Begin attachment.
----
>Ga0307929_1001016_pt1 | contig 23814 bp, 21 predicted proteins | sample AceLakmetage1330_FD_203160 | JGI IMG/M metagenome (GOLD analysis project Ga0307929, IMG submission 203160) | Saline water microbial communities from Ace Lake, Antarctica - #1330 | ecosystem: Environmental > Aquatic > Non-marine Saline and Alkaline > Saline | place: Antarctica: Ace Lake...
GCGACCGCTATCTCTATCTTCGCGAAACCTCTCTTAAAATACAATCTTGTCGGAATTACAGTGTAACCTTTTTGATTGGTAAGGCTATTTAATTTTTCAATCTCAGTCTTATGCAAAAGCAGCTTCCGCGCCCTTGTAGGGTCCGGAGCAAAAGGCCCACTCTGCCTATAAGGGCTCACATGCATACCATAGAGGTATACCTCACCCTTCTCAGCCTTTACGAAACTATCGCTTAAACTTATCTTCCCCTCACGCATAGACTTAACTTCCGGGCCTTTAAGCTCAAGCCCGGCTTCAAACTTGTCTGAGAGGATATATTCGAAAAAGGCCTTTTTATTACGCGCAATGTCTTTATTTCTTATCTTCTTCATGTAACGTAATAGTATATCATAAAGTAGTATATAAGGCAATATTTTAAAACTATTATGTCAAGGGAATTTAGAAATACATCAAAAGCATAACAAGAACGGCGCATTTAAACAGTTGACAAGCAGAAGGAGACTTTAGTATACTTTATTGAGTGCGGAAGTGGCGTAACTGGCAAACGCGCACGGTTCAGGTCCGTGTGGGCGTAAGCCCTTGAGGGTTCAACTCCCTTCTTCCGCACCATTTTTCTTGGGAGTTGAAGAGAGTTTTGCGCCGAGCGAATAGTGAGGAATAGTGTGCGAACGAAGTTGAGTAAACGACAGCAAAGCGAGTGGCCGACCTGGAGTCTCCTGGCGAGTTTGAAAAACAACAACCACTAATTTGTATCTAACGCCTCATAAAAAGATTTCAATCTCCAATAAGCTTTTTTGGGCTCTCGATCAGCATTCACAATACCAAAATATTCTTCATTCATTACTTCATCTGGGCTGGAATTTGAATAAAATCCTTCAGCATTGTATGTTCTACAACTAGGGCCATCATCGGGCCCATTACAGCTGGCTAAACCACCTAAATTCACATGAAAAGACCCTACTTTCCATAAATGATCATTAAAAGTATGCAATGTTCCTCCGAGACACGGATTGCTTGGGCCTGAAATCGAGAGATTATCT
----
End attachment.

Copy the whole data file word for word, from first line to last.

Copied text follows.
>Ga0307929_1001016_pt1 | contig 23814 bp, 21 predicted proteins | sample AceLakmetage1330_FD_203160 | JGI IMG/M metagenome (GOLD analysis project Ga0307929, IMG submission 203160) | Saline water microbial communities from Ace Lake, Antarctica - #1330 | ecosystem: Environmental > Aquatic > Non-marine Saline and Alkaline > Saline | place: Antarctica: Ace Lake...
GCGACCGCTATCTCTATCTTCGCGAAACCTCTCTTAAAATACAATCTTGTCGGAATTACAGTGTAACCTTTTTGATTGGTAAGGCTATTTAATTTTTCAATCTCAGTCTTATGCAAAAGCAGCTTCCGCGCCCTTGTAGGGTCCGGAGCAAAAGGCCCACTCTGCCTATAAGGGCTCACATGCATACCATAGAGGTATACCTCACCCTTCTCAGCCTTTACGAAACTATCGCTTAAACTTATCTTCCCCTCACGCATAGACTTAACTTCCGGGCCTTTAAGCTCAAGCCCGGCTTCAAACTTGTCTGAGAGGATATATTCGAAAAAGGCCTTTTTATTACGCGCAATGTCTTTATTTCTTATCTTCTTCATGTAACGTAATAGTATATCATAAAGTAGTATATAAGGCAATATTTTAAAACTATTATGTCAAGGGAATTTAGAAATACATCAAAAGCATAACAAGAACGGCGCATTTAAACAGTTGACAAGCAGAAGGAGACTTTAGTATACTTTATTGAGTGCGGAAGTGGCGTAACTGGCAAACGCGCACGGTTCAGGTCCGTGTGGGCGTAAGCCCTTGAGGGTTCAACTCCCTTCTTCCGCACCATTTTTCTTGGGAGTTGAAGAGAGTTTTGCGCCGAGCGAATAGTGAGGAATAGTGTGCGAACGAAGTTGAGTAAACGACAGCAAAGCGAGTGGCCGACCTGGAGTCTCCTGGCGAGTTTGAAAAACAACAACCACTAATTTGTATCTAACGCCTCATAAAAAGATTTCAATCTCCAATAAGCTTTTTTGGGCTCTCGATCAGCATTCACAATACCAAAATATTCTTCATTCATTACTTCATCTGGGCTGGAATTTGAATAAAATCCTTCAGCATTGTATGTTCTACAACTAGGGCCATCATCGGGCCCATTACAGCTGGCTAAACCACCTAAATTCACATGAAAAGACCCTACTTTCCATAAATGATCATTAAAAGTATGCAATGTTCCTCCGAGACACGGATTGCTTGGGCCTGAAATCGAGAGATTATCT